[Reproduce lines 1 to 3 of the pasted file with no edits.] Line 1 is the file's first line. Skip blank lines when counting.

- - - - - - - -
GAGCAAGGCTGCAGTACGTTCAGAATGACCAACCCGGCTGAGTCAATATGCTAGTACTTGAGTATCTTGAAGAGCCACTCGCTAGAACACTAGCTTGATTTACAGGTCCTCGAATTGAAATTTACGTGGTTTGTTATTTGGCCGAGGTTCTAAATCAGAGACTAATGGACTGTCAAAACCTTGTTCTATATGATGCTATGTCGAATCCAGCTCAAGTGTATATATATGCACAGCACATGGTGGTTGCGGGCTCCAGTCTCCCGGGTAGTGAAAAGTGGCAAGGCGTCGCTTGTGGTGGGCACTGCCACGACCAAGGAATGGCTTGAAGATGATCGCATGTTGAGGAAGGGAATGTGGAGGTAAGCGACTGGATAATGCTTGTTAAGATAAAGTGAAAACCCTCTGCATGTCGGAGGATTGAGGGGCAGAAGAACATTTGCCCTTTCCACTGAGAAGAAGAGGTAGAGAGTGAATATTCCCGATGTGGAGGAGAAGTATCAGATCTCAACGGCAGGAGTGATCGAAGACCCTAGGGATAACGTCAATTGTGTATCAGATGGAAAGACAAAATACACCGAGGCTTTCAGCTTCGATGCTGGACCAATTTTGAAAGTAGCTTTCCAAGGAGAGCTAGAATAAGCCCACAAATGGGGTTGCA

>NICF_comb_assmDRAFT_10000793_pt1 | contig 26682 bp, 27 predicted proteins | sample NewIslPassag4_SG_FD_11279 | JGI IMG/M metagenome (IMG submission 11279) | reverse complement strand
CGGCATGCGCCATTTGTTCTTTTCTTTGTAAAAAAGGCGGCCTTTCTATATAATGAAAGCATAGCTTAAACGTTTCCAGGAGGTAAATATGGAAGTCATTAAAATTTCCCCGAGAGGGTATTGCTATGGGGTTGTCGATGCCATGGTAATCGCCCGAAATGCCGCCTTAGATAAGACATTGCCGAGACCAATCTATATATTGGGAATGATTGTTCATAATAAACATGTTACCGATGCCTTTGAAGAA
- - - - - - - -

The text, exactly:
GAGCAAGGCTGCAGTACGTTCAGAATGACCAACCCGGCTGAGTCAATATGCTAGTACTTGAGTATCTTGAAGAGCCACTCGCTAGAACACTAGCTTGATTTACAGGTCCTCGAATTGAAATTTACGTGGTTTGTTATTTGGCCGAGGTTCTAAATCAGAGACTAATGGACTGTCAAAACCTTGTTCTATATGATGCTATGTCGAATCCAGCTCAAGTGTATATATATGCACAGCACATGGTGGTTGCGGGCTCCAGTCTCCCGGGTAGTGAAAAGTGGCAAGGCGTCGCTTGTGGTGGGCACTGCCACGACCAAGGAATGGCTTGAAGATGATCGCATGTTGAGGAAGGGAATGTGGAGGTAAGCGACTGGATAATGCTTGTTAAGATAAAGTGAAAACCCTCTGCATGTCGGAGGATTGAGGGGCAGAAGAACATTTGCCCTTTCCACTGAGAAGAAGAGGTAGAGAGTGAATATTCCCGATGTGGAGGAGAAGTATCAGATCTCAACGGCAGGAGTGATCGAAGACCCTAGGGATAACGTCAATTGTGTATCAGATGGAAAGACAAAATACACCGAGGCTTTCAGCTTCGATGCTGGACCAATTTTGAAAGTAGCTTTCCAAGGAGAGCTAGAATAAGCCCACAAATGGGGTTGCA

>NICF_comb_assmDRAFT_10000793_pt1 | contig 26682 bp, 27 predicted proteins | sample NewIslPassag4_SG_FD_11279 | JGI IMG/M metagenome (IMG submission 11279) | reverse complement strand
CGGCATGCGCCATTTGTTCTTTTCTTTGTAAAAAAGGCGGCCTTTCTATATAATGAAAGCATAGCTTAAACGTTTCCAGGAGGTAAATATGGAAGTCATTAAAATTTCCCCGAGAGGGTATTGCTATGGGGTTGTCGATGCCATGGTAATCGCCCGAAATGCCGCCTTAGATAAGACATTGCCGAGACCAATCTATATATTGGGAATGATTGTTCATAATAAACATGTTACCGATGCCTTTGAAGAA